Nvidia's first 'Kepler' generation GPU, the GK104-based GeForce GTX 680, is finally out officially. The benchmarks show high game performance, but is – compared to the old 'Fermi' at least – GPU compute performance pushed aside here?
Some months ago, when I chatted in Shenzhen with Simon Moy, the ex-Nvidia man who designed the first GPU vertex shader for them, and brought the GPU compute idea into the reality, we discussed the impacts that replacing the hardwired 3-D acceleration with fully programmable, increasingly CPU-like, graphics processors suited also for compute tasks, would have. One agreed impact was, at the beginning, loss in some 3-D performance metrics tied to the fully hardwired accelerators but gain in the other new routines that may in return help back even with the gaming 3-D experience, such as complex effects and physics.
The overall consensus was that, in the long run, it is that extra compute performance that will bring more aggregate benefit than just pure 3-D gaming hardware. And, I guess, that's what to some extent guided Nvidia 'Fermi' GeForce 5xx generation designers few years ago.
It seems that, despite the even more fine grained architecture, the new 'Kepler' generation is back to the gaming acceleration focus. Nvidia was under high pressure to deliver the new benchmark winner ever since AMD took the clear GPU lead with the HD7970 as the first 28nm high end graphics processor implementation. The GK100, successor to the GF100 and GF110 in GTX580, was supposed to be the high end Kepler chip to bring the performance lead back to Nvidia on most fronts, but for reasons known really only to Nvidia itself, that chip never materialised. Instead, it was the 'mid-high end' successor to the GF104 found in the GTX560 cards, the GK104 we see now, that had to take the high end battle position.
You've surely already seen the endless slides published all over the web today about the brand new gaming features, effects and yes, very decent game benchmark results for the new part. Our Lennard has covered those in detail earlier today, and most sites have shown Nvidia's architecture slides. The change from SM shaders to more fine grained SMX is, obviously, the most noticeable change at the hardware architecture level.
However, something else was worth observing – the GPU compute performance of the new part was lacking, in fact it was slower than the GTX580 on about all compute benchmarks. It is kind of understandable, since the GK104 chip in it was to originally replace the GF104 (GTX 460) – which also didn't focus on compute, being not the high-end offering at the time. So, the crippled 1/12 double precision FP rate vs single precision is seen as OK, if compared with the similar ratio on the HD7870, which was (supposed) to be its main competitor. Of course, the other problem is that its single precision FP is also seemingly identical to the HD7870, a mid range US$349 card.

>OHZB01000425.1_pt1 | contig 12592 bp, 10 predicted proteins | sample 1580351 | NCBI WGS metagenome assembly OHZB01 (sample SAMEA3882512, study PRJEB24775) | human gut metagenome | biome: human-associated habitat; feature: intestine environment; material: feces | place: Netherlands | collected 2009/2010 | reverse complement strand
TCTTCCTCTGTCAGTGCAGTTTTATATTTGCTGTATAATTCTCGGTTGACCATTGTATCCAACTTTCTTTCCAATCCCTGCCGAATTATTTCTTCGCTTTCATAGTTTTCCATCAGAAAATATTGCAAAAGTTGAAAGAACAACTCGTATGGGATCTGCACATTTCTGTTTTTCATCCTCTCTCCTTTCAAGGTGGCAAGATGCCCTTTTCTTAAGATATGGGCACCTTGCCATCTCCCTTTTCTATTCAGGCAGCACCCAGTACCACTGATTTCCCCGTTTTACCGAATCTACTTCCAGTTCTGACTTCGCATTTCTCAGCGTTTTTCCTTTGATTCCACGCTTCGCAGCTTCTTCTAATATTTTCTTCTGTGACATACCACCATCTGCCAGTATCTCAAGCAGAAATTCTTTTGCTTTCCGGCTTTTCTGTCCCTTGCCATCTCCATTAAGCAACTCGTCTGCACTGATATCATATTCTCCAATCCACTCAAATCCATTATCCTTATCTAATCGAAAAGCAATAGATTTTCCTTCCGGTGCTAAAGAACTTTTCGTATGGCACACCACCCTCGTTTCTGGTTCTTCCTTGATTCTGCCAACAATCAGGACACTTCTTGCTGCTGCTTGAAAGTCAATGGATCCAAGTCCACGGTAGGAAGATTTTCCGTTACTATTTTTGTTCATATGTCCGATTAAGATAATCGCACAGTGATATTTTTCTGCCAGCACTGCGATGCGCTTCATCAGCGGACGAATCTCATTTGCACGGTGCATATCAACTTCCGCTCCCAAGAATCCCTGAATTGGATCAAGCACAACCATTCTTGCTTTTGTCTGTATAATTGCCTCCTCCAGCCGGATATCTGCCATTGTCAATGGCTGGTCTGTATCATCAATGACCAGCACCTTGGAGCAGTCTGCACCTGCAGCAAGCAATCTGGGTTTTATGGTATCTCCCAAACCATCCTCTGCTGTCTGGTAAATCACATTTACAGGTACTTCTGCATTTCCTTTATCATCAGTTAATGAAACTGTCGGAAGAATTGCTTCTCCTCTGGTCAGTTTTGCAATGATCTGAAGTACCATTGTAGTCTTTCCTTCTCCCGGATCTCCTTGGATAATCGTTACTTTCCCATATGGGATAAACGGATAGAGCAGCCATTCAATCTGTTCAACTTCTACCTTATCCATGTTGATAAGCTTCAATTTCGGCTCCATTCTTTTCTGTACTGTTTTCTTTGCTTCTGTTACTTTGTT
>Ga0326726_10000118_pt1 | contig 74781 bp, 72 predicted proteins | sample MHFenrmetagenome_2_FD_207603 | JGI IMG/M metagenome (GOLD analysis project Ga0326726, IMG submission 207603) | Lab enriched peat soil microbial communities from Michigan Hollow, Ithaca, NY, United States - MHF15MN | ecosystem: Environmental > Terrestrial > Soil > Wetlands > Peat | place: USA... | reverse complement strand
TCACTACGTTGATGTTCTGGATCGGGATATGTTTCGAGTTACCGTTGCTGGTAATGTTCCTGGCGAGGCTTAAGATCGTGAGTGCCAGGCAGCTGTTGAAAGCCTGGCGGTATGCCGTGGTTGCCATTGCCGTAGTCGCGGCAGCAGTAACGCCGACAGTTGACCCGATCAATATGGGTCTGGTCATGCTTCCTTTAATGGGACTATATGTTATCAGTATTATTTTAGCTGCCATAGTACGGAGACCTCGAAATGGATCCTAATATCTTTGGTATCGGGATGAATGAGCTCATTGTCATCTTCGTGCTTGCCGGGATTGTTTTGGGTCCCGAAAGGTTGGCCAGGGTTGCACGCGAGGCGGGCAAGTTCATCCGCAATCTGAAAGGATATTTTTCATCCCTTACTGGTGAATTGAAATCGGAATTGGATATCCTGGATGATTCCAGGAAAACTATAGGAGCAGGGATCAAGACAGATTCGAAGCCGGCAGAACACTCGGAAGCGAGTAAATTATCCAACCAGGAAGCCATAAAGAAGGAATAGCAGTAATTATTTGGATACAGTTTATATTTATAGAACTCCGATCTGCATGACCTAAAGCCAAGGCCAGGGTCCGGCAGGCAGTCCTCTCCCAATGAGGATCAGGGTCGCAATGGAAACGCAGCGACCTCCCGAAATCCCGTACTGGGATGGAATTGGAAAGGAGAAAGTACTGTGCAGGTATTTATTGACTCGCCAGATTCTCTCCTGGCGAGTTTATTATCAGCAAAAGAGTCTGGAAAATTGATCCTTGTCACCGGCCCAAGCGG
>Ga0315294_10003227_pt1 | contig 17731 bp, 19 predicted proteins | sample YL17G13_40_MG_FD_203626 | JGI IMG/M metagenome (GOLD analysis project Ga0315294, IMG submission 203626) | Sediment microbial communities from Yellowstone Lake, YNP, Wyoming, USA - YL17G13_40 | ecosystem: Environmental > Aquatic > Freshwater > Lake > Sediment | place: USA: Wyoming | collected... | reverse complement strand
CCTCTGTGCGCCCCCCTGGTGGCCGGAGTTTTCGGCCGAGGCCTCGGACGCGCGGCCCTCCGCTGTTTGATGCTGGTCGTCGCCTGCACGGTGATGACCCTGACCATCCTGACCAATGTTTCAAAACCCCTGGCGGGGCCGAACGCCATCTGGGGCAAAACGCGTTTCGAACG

However, Nvidia is positioning the GTX680 squarely against the HD7970 now, and that's a big difference – HD7970 has waaay faster single precision FP, and many times faster DP FP, thanks to keeping the DP FP rate at 1/4 of SP FP, basically not crippling it to force users into plonking thousands of bucks for an otherwise similar 'pro' card.
Since the GPU compute apps have become increasingly popular – look at even Adobe and other big names – curtailing the FP performance just to push overpriced pro parts would constitute ripping off the customers. What if, for instance, Intel (or AMD) crippled the FP performance on their consumer Core i7 processors just to ensure that whoever needs more math capabilities MUST buy the otherwise identical, but more expensive, Xeons? Everyone would cry foul, wouldn't they?
So, while blocking the extra FP in a US$ 200+ card may be acceptable, a US$ 400 or higher top-end 'cream of the crop' should not have such crippling 'features'. One may say 'who cares, this card is only for gamers', but the point is – thanks a lot to Nvidia and its GPU (CUDA) compute promo efforts too – many PC apps these days do benefit from this acceleration, and an increasing number of them used double precision FP for the sake of, ehm, extra precision.
I am quite sure that the planned GK110 part, which now should be the true follow-on to the GF110 from the GTX580 card, should have better GPU compute performance when it comes out. The point is, don't cripple the FP – the users who really want Quadros and Teslas will buy them for the sake of their larger memory, expert support and validation anyway, but those of the users who want to have the FP benefits of GPU in their consumer cards should be let to enjoy it, since it is all already in the hardware, and it will create some extra goodwill as well. Why cripple it?